New Delhi: The first phase of a project being implemented by the World Bank to help India plan its coal mine closures is already underway in Bokaro district of Jharkhand, said Minister for Coal Pralhad Joshi in the Lok Sabha on Wednesday. In a written response to a qestion raised in the House during the ongoing Monsoon Session of Parliament, Joshi said that the Ministry of Coal has received proposals from the World Bank and GIZ (a German Development Agency) for assistance in development of India Specific Mine Closure Framework.
"Subsequent to approval of Department of Economic Affairs (DEA) for grant based technical assistance proposed in the World Bank's Preliminary Project Report (PPR), Phase – 1 of the World Bank Project has started with mapping of all closed and running mines, social survey, perception survey, stakeholder consultations etc. in Bokaro District, Jharkhand," Joshi told the House.
The minister said that the World Bank's framework for coal mine closure is based "on Just Transition Principles for closed and abandoned coal mines which also include the activity of re-purposing of such mines to make them environmentally stable and suitable for commercial purpose, and also addressing the need of re-skilling the local persons and finding alternate livelihoods."
India's power demand is expected to double in the next decade. In order to meet its ever-increasing power demand, India has mostly relied on coal because it continues to be more reliable in comparison to renewable energy sources. Also, since India has the world's third-largest coal reserves, it wants to exploit these reserves in the window available. Several reports have estimated that coal's share in India's total power generation is expected to remain well over 50 percent by 2030.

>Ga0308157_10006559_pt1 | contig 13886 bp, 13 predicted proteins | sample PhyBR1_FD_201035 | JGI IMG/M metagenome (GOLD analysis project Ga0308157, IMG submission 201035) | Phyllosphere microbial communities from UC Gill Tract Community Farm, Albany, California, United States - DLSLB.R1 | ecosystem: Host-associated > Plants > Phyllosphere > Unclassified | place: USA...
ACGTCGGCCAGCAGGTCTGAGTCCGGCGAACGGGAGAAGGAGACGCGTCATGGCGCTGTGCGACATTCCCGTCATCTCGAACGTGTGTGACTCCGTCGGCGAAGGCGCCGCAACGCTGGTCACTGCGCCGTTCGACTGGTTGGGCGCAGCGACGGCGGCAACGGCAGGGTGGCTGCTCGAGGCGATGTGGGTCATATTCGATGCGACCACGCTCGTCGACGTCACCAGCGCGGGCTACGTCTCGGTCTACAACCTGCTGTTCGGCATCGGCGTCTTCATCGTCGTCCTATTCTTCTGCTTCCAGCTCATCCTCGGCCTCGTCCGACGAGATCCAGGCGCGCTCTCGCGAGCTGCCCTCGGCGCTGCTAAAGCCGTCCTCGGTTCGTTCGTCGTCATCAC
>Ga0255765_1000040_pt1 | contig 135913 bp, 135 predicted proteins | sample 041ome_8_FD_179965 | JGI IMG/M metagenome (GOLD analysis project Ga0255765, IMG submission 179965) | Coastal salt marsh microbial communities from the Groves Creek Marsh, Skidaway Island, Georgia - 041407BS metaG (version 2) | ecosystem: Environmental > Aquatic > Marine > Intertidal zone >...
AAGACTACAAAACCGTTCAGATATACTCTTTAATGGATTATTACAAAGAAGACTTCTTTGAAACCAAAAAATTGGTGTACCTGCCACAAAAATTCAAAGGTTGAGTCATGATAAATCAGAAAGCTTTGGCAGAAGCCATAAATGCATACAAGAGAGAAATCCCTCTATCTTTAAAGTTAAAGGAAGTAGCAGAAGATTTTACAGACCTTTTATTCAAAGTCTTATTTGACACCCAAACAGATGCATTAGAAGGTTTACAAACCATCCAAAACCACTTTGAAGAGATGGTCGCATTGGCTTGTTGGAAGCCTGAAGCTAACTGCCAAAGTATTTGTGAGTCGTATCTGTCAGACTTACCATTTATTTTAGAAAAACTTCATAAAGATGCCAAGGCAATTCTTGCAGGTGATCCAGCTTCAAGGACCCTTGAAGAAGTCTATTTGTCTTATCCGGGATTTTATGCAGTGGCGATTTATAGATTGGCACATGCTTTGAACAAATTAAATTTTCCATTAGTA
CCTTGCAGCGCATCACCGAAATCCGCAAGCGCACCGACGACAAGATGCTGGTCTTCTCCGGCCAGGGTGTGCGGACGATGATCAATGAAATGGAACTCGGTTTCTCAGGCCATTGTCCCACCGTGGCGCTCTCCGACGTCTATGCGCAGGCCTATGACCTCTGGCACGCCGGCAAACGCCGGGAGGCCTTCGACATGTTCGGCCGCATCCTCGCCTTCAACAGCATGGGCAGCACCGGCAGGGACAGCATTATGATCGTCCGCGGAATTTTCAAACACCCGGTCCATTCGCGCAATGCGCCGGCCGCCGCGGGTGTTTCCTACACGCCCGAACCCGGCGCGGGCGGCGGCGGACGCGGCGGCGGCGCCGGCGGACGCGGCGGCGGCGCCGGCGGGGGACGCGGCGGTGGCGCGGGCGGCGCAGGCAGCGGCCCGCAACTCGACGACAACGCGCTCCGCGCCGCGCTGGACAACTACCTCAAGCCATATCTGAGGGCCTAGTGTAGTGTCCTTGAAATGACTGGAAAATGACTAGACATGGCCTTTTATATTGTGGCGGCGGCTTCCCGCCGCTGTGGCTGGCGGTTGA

A report published by CEEW last year on the importance of coal in the Indian economy said, "Given the environmental and social impacts of coal use, a phase-out is inevitable. Still, the shift from coal to a cleaner energy basket should not exacerbate existing inequities or create new ones; it should address the future of communities that have depended on the coal economy for decades. This holistic approach to the phase-out is what we mean by a "just" transition."
"In India, such a transition will only unfold gradually. While a complete coal phase-out may take a few decades, we need to lay out a meticulous, long-term plan for coal-dependent regions right now. The phase-out's pace and intensity will largely depend on top-down governance. Government policy is currently geared towards ramping up coal production to meet growing domestic demand and substitute imports. CIL (Coal India Limited) is beholden to the government, so shutting down its coal operations will require a conscious shift in the coal policy agenda and deliberate planning and action," the report had said.
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